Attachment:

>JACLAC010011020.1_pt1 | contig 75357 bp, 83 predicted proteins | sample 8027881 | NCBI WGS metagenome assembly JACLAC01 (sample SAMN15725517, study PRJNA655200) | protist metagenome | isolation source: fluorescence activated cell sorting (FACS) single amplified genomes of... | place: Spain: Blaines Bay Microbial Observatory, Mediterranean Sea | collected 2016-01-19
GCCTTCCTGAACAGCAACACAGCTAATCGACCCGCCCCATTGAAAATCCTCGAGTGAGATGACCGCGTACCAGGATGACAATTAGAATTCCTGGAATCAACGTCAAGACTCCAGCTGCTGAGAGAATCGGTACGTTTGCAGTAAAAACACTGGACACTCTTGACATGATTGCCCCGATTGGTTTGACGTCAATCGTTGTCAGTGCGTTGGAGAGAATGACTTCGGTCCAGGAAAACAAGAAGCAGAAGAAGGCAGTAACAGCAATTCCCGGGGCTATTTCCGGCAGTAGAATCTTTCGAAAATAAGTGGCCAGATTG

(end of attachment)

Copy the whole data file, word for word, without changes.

>JACLAC010011020.1_pt1 | contig 75357 bp, 83 predicted proteins | sample 8027881 | NCBI WGS metagenome assembly JACLAC01 (sample SAMN15725517, study PRJNA655200) | protist metagenome | isolation source: fluorescence activated cell sorting (FACS) single amplified genomes of... | place: Spain: Blaines Bay Microbial Observatory, Mediterranean Sea | collected 2016-01-19
GCCTTCCTGAACAGCAACACAGCTAATCGACCCGCCCCATTGAAAATCCTCGAGTGAGATGACCGCGTACCAGGATGACAATTAGAATTCCTGGAATCAACGTCAAGACTCCAGCTGCTGAGAGAATCGGTACGTTTGCAGTAAAAACACTGGACACTCTTGACATGATTGCCCCGATTGGTTTGACGTCAATCGTTGTCAGTGCGTTGGAGAGAATGACTTCGGTCCAGGAAAACAAGAAGCAGAAGAAGGCAGTAACAGCAATTCCCGGGGCTATTTCCGGCAGTAGAATCTTTCGAAAATAAGTGGCCAGATTG